When we hear success stories on Competitive Intelligence (or other related professions such as Business Intelligence), the companies in question often have mature CI systems in place, with lots of supporting software, contracts with (expensive) content providers or news sources and many CI professionals to support decision makers in their tough task of guiding their company through stormy weather. Of course that makes sense because these companies have much more visibility in the market than small companies, the stakes are higher and the struggle to beat competition is drawing more attention, especially when it is a publicly traded company. But that doesn’t mean that smaller companies with ditto budgets cannot gain serious advantage by practitioning CI. In fact I think the effect per invested coin of your choice may even be larger and CI may even be more vital for these companies. Let’s have a closer look at that in this post.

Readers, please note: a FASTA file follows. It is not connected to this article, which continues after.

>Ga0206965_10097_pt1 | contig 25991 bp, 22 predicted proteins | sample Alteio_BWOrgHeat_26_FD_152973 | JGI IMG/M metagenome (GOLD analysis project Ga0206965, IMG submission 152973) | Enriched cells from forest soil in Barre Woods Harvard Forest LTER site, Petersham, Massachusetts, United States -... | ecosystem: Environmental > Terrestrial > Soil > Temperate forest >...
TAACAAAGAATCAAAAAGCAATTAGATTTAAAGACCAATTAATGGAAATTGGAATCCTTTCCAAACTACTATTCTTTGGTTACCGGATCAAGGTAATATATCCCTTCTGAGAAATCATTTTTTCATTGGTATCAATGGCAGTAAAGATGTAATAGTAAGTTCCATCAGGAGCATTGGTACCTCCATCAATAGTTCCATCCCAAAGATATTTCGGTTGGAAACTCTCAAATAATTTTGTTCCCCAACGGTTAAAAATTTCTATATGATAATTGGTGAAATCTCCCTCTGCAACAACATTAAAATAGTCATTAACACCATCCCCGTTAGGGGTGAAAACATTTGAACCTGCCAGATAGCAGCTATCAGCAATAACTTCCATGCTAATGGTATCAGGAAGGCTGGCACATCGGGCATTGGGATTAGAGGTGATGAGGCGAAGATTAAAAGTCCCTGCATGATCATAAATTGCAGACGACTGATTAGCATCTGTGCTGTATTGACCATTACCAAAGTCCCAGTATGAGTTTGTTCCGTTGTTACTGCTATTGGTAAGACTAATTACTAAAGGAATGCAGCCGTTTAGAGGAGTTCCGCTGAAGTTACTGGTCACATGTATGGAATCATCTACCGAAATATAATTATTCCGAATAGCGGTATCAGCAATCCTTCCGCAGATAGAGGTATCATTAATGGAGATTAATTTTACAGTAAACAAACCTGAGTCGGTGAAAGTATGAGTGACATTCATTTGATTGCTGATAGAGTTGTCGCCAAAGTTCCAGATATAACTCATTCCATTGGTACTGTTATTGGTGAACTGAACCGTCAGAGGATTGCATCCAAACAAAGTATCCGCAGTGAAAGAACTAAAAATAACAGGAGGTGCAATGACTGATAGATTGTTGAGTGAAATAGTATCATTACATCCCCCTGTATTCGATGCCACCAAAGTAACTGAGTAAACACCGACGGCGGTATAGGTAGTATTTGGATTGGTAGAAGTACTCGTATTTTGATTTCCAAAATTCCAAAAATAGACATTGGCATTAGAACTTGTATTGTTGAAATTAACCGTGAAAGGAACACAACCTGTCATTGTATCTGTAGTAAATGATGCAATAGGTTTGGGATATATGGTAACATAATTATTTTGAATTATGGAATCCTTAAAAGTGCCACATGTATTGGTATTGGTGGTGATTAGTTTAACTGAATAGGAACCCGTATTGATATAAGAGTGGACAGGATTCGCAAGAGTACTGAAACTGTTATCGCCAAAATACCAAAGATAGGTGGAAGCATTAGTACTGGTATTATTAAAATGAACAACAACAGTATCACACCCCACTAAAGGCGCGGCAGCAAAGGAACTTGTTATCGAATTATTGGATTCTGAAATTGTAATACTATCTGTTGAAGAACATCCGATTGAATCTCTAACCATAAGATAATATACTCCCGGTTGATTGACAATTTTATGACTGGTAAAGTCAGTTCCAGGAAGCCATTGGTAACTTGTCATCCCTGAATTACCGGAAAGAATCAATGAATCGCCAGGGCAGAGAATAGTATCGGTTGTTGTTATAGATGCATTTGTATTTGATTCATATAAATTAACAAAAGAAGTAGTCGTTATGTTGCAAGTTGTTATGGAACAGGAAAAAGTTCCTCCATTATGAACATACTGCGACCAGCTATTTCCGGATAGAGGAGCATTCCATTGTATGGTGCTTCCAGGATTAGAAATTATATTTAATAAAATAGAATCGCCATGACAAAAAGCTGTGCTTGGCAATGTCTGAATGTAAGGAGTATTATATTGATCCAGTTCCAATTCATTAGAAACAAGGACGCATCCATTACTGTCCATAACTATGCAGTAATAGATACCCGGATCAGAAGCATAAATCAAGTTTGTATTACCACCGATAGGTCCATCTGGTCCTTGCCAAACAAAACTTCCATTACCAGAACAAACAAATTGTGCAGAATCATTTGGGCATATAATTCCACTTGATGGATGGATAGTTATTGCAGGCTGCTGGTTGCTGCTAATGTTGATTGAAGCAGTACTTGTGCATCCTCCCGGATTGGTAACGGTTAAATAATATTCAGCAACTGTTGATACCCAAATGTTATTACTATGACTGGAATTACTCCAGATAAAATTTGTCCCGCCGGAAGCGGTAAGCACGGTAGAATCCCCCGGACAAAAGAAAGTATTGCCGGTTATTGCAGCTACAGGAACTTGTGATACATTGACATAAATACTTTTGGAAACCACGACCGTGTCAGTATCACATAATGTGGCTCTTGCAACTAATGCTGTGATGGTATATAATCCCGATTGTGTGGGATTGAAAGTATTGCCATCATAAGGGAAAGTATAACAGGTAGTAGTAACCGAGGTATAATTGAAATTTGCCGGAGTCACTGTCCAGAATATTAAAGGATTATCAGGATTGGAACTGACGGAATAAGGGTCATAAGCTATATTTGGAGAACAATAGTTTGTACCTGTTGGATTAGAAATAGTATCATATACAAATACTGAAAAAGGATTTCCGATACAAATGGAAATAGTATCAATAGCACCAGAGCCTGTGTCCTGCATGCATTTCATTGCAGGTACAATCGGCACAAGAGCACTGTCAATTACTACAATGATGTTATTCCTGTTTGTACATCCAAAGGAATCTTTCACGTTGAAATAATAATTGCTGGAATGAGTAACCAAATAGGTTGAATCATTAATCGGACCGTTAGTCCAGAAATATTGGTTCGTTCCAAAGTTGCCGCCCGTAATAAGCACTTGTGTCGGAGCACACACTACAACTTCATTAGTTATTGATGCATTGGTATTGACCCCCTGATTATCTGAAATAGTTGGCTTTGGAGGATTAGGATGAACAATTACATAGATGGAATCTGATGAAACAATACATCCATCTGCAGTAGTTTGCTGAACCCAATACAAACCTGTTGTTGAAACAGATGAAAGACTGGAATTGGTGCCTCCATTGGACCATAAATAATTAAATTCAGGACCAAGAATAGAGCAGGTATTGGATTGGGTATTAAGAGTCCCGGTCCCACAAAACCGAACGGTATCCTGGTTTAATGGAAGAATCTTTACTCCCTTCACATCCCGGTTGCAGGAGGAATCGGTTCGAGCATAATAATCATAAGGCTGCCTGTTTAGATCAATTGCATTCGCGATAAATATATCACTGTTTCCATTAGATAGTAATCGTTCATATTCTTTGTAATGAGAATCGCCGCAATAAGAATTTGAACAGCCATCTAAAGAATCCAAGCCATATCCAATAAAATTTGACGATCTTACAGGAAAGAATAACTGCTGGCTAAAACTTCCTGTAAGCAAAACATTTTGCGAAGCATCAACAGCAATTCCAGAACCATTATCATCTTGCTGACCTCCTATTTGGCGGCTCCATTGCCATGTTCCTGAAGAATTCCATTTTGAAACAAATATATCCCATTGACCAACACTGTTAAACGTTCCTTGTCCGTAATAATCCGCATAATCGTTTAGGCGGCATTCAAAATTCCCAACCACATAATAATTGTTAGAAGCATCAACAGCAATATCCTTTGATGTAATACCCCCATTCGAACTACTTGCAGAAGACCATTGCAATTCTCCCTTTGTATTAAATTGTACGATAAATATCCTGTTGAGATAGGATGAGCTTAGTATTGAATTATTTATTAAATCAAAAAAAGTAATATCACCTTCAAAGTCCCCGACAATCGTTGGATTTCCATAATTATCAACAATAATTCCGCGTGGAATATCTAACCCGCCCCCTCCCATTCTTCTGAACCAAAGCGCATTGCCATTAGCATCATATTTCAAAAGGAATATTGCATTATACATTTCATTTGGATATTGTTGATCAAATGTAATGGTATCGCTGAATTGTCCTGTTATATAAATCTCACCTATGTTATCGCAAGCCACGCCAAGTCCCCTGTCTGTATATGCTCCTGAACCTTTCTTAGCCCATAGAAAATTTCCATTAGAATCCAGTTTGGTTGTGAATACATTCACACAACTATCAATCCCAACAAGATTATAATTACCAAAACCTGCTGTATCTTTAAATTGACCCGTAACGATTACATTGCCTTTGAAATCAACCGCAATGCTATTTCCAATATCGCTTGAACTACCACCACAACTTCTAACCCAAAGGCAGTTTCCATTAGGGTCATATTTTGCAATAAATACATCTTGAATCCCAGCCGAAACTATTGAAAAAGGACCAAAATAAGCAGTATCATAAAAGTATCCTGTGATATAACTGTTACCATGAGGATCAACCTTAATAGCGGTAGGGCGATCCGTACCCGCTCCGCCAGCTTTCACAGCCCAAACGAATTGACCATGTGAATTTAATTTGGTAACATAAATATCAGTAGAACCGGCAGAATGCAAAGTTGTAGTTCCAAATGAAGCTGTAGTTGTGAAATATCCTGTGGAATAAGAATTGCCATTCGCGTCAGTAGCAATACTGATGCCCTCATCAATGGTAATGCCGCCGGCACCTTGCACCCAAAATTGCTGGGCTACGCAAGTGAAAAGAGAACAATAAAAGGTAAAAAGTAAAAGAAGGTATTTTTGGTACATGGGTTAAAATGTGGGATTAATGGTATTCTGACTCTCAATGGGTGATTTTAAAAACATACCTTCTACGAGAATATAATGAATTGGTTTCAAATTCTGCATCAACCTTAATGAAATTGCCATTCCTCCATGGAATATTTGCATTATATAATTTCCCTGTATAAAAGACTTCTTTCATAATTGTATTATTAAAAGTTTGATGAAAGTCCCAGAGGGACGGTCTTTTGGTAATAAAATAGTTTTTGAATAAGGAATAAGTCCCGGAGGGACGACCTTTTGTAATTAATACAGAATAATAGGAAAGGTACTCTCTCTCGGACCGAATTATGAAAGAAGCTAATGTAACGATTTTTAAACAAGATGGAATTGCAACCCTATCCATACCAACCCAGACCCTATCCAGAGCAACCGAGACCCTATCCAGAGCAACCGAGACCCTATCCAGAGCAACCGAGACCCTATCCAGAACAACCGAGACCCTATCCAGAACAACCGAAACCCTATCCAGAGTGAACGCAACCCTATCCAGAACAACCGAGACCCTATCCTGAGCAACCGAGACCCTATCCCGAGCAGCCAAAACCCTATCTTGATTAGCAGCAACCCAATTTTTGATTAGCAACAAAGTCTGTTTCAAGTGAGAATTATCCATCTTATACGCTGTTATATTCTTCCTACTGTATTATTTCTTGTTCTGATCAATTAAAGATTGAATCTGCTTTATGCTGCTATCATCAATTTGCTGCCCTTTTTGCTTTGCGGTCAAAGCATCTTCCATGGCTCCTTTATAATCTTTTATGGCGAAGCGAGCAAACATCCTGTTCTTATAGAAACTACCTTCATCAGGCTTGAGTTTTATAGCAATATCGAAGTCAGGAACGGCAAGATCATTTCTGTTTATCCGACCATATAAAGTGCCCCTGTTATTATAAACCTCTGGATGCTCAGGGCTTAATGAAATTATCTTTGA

Recently I was involved in a CI project at a large company with a mature CI environment. Part of the company’s CI infrastructure was a collection of news cuttings and a (digital) archive, both openly accessible throughout the company. They also published a daily newsletter to all employees. Copyright challenges were obviously there, but it triggered me to find out all there is to know about copyright. “Can they use this information for their purpose?”, “Should they ask the writers of the articles for permission?”, “What are the rules for copyright when conducting CI?”. In this blogpost I would like to focus on the copyright issues that arise from gathering information for Competitive Intelligence purposes. I will focus on the textual copyright only and my post is based upon the Dutch Copyright legislation (Auteursrecht). Depending on your country the rules may vary. I would like to provide you with some ‘Copyright Intelligence’, so you can go on with your Competitive Intelligence without disobeying legislation.